15. Hi Katrina, Jami asked me to pop over to this thread. I haven't read the other replies, but I am happy to talk about my experience with VP history. I have used the program as written in the TM; I've done my own thing with it; and I've used the Scholar's Lesson Plans. When people talk about VP being dry, they are talking about just reading the card, doing the worksheet, drilling the card, and taking the test. I've done this: BORING! But the good thing is that VP can be really flexible. You have to keep in mind what VP's goals are. You may have different goals--I do--which will allow you to use the program differently. The primary focus of VP is to memorize dates and facts. That's why they have all the "dry" drill. Like Jami, I want some good biographies and historical fiction. I want reading and enjoyment of people and ideas, more than dates and names. If you want the cards to flow, you need a spine. The Child's History of the World great with OT/AE, NTGR, and MARR. The FAmous Men Series also flows really well with the cards. For the AMerican History cards, Geurber works well. Hakim fits as well, but I don't care for her slant. How do you know what to pick and what/how many to read? Let me be real honest with you here. My oldest is now in High School. We are finishing our second year of Omnibus. I could kick myself for how needlessly I stressed out over elementary history. I overdid completely. WE read everything. I coordinated 150 different spines to make sure I covered EVERYTHING important. We read tons of books. Too much. Too much. Pick a spine you like. Any spine. It doesn't have to be the most thorough and complete history book in the world, this is a first exposure to history. Pick some biographies--like Famous Men or Landmark books. Pick some historical fiction--some, not everything ever written. Just enough to let the period come alive. In elementary I see way too many people making the mistake of only reading books "in" the time period they are studying. It's overkill and if you follow this plan, you miss out on all the classic children's literature--the Golden AGe of children's literature is the 19th century. Don't try to cover all of those great books in one year. Spread them throughout elementary. It's more important to read those classic children's book than to read every piece of historical fiction. Do you see what I'm saying? Yes, cover a children's version of the Iliad and the Odyssey. REad King Arthur's legends, but also read The Wind in the Willows and Tom Sawyer. Read Fairy Tales when your child is young enough to still love them. So, pick your spine and your few books and then use the VP cards to know where to focus. You can hold up a card and ask the child to narrate everything he knows about the topic. I use my cards as a visual timeline. I write the date on the front of the card--VP blasphemy, I know! :) and then as we cover each card, I tape them to the wall. And periodically--not weekly-- we review a few events. As far as reading level, I chose difficult books for read alouds, and books at or below grade level for free reading. And we talk about the books I read out loud. We make connections, we talk about ideas as they are presented. Following this type of path has thoroughly prepared my two oldest for the Great Books. They have transitioned beautifully. Does this answer any of your questions? I was interrupted three separate times trying to write this. Sometimes I couldn't remember what I was trying to say :)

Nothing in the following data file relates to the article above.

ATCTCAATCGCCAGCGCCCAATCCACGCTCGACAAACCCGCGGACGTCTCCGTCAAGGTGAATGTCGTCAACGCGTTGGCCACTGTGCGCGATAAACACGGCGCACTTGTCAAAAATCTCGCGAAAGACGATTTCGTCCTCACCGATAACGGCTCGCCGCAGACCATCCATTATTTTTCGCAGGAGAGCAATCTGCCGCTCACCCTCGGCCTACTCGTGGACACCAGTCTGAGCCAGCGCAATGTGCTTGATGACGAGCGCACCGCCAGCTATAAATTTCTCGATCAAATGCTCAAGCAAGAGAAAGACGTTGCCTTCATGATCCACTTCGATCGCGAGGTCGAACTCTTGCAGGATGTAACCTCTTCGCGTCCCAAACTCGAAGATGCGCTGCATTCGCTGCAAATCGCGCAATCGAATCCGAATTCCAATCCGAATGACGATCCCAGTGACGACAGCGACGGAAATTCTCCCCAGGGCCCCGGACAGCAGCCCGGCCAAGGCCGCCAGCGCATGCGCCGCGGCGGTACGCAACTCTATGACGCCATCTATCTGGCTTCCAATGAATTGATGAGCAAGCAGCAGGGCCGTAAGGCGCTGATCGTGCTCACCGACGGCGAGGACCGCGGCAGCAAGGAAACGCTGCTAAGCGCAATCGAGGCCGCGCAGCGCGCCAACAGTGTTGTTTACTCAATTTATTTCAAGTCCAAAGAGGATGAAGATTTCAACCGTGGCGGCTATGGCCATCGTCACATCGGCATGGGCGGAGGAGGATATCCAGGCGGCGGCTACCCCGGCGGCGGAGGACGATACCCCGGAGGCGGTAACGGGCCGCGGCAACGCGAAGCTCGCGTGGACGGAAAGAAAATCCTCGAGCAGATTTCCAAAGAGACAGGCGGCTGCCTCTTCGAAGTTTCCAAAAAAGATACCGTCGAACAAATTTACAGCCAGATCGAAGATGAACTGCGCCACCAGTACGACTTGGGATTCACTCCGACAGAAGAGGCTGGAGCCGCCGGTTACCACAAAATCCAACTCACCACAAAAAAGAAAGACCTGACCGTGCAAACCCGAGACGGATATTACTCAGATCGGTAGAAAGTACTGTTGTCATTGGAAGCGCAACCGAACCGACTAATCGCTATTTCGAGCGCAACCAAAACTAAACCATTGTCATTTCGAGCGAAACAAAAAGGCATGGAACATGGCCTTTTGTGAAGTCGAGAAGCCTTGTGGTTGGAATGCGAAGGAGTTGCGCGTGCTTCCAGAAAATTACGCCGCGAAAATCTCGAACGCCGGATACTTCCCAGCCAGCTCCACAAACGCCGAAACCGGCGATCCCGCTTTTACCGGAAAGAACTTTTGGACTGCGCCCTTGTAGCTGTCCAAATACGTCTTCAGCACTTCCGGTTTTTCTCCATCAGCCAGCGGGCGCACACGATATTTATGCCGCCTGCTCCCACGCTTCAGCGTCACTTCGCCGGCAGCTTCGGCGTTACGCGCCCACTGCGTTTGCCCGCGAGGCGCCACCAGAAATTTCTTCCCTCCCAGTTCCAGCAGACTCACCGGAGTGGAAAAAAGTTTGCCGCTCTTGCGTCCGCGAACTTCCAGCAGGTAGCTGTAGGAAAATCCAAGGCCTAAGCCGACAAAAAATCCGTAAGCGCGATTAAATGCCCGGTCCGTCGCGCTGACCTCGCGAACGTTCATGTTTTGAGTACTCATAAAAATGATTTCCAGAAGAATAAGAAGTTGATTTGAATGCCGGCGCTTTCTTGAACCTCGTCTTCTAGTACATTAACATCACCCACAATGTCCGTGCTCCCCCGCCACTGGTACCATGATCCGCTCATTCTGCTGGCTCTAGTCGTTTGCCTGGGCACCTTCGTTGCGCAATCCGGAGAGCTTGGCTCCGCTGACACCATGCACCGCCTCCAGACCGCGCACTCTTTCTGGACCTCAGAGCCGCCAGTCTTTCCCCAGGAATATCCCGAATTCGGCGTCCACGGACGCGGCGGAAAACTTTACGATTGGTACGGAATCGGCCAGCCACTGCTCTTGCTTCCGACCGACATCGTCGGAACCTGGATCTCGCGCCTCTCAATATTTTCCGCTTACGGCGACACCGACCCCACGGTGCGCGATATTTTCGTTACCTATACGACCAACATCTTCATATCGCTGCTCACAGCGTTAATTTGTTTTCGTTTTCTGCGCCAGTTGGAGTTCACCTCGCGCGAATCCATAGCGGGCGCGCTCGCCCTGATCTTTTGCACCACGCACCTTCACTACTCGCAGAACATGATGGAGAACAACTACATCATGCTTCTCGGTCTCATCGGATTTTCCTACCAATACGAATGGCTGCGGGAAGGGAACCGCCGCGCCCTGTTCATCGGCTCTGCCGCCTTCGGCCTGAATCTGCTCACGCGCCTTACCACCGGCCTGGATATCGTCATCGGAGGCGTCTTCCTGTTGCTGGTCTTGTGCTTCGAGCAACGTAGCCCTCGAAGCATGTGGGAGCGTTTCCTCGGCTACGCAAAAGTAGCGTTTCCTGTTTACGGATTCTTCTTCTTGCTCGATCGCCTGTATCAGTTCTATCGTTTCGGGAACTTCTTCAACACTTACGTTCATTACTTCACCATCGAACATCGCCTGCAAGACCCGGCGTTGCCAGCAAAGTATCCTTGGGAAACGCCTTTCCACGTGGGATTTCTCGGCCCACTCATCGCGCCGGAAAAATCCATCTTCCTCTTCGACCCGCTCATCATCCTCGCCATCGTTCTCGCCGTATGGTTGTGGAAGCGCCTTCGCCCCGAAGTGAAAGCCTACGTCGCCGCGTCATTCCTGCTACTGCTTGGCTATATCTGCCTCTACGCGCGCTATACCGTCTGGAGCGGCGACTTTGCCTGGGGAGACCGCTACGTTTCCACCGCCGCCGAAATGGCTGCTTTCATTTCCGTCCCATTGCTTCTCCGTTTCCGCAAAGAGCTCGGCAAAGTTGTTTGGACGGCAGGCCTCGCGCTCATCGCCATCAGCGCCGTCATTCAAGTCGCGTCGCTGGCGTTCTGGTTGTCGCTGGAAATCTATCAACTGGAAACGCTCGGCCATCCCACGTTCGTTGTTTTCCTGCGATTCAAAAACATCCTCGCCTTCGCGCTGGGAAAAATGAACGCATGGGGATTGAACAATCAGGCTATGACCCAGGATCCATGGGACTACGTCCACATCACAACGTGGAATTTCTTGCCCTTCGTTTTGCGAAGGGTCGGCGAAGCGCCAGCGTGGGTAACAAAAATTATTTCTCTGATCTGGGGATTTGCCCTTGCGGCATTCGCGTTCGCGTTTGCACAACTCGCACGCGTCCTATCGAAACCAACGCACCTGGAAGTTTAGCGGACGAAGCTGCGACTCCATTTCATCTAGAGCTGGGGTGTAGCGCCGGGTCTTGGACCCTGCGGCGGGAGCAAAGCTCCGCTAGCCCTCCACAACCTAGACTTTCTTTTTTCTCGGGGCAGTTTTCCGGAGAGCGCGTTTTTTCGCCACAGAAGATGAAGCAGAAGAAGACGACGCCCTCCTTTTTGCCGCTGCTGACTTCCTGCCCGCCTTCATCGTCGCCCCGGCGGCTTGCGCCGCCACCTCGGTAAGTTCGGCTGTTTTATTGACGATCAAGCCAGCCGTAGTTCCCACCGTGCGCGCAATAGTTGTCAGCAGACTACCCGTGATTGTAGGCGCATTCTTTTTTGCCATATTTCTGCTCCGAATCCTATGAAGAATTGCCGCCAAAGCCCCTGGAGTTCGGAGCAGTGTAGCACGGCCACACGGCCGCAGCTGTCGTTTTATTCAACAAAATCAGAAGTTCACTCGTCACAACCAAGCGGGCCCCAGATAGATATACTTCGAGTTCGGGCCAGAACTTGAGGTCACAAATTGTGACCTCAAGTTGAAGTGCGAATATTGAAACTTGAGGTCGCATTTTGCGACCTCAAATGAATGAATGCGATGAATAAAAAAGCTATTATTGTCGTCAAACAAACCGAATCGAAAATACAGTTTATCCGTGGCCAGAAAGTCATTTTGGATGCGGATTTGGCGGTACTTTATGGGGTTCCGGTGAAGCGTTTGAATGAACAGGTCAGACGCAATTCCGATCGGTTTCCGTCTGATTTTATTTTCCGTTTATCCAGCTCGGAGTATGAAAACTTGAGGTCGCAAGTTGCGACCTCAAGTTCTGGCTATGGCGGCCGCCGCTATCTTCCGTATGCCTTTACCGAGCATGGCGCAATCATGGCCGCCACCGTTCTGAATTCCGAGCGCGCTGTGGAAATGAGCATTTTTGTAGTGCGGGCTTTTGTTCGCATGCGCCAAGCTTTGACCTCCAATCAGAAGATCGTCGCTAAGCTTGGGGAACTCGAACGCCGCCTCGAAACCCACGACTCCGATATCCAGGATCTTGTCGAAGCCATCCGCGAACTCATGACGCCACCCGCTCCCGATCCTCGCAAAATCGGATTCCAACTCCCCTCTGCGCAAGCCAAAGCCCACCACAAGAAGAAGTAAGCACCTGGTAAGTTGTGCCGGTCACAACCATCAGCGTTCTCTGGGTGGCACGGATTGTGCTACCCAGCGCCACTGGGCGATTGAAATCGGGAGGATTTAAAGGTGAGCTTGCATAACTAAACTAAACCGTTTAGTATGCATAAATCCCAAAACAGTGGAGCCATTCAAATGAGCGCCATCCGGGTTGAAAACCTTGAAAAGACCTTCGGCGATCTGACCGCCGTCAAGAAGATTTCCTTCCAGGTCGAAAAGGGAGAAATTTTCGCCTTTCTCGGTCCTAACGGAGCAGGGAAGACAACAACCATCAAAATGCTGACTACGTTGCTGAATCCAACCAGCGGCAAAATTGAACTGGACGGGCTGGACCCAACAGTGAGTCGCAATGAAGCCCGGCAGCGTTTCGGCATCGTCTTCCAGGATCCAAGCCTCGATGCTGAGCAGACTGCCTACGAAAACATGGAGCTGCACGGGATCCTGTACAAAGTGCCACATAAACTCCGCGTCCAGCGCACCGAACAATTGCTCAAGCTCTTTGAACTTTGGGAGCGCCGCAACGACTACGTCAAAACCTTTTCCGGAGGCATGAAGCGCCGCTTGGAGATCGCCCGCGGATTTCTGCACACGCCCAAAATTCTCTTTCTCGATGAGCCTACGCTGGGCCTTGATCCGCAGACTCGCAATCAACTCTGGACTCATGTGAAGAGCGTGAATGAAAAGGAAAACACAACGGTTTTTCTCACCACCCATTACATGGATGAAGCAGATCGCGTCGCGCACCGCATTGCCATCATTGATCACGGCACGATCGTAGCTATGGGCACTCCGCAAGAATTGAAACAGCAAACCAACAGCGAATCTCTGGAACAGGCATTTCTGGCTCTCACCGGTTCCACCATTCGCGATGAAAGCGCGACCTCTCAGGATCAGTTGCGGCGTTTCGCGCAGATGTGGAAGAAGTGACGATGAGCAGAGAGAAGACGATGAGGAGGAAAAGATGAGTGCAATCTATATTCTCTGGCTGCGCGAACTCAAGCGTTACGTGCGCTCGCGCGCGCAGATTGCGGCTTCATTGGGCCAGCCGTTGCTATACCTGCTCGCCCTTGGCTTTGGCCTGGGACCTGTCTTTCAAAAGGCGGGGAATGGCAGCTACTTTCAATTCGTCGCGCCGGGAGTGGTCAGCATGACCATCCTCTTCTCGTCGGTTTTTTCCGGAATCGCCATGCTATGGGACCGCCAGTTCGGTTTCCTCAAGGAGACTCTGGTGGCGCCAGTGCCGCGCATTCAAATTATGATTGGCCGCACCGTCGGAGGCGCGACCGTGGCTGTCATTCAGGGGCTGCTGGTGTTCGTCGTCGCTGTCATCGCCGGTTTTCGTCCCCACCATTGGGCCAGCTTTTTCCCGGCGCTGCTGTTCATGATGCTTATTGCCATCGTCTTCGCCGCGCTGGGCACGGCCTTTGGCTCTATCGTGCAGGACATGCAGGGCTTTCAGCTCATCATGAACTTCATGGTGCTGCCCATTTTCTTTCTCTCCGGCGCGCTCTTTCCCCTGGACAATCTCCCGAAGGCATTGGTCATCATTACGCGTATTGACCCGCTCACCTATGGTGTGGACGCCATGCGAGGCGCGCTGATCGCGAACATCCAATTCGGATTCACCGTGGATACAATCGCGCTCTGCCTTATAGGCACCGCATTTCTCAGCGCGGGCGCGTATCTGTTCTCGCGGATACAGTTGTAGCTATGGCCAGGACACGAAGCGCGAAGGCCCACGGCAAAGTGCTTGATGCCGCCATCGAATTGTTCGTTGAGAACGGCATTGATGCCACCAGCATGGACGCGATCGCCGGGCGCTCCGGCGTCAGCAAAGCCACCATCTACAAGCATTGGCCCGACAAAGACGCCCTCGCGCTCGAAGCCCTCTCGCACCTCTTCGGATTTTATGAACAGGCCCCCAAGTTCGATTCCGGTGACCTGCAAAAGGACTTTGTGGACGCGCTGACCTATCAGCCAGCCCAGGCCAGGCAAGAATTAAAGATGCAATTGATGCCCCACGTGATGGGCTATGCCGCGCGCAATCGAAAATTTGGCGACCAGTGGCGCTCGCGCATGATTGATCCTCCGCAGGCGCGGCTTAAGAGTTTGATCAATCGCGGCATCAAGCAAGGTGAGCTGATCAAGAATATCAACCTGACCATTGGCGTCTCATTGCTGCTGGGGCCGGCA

16. I used VP scholars for MARR this year. I am very impressed with it. It's much more than a schedule. There are scripted background notes for each card. I'm a history buff and I still found the information helpful and informative. The background notes give the context for the card and connect it to other things that you've studied. That sort of thing. The notes are so detailed as to even include notes like "when you read this section, hold up the map on page xx." The lesson plans also schedule out historical fiction (with introductory notes and often comprehensive questions)--one set for 1-3 and another 4-6. The projects are scheduled as well as some writing assignments using IEW. There are map drills and geography integrated in as well. One word of caution: I used this with my 6th and 8th graders (who are also doing Omnibus II) and I found it a very full program. I ended up scaling back some of the historical fiction reading. The program may be too much for a 4th and 3rd grader. If you end up going with VP, you might want to use the 1-3 fiction selections or scale back considerably the 4-6 suggestions. Also, I didn't do the worksheets or the tests. The program gets two thumbs up from me. But it is on the challenging side.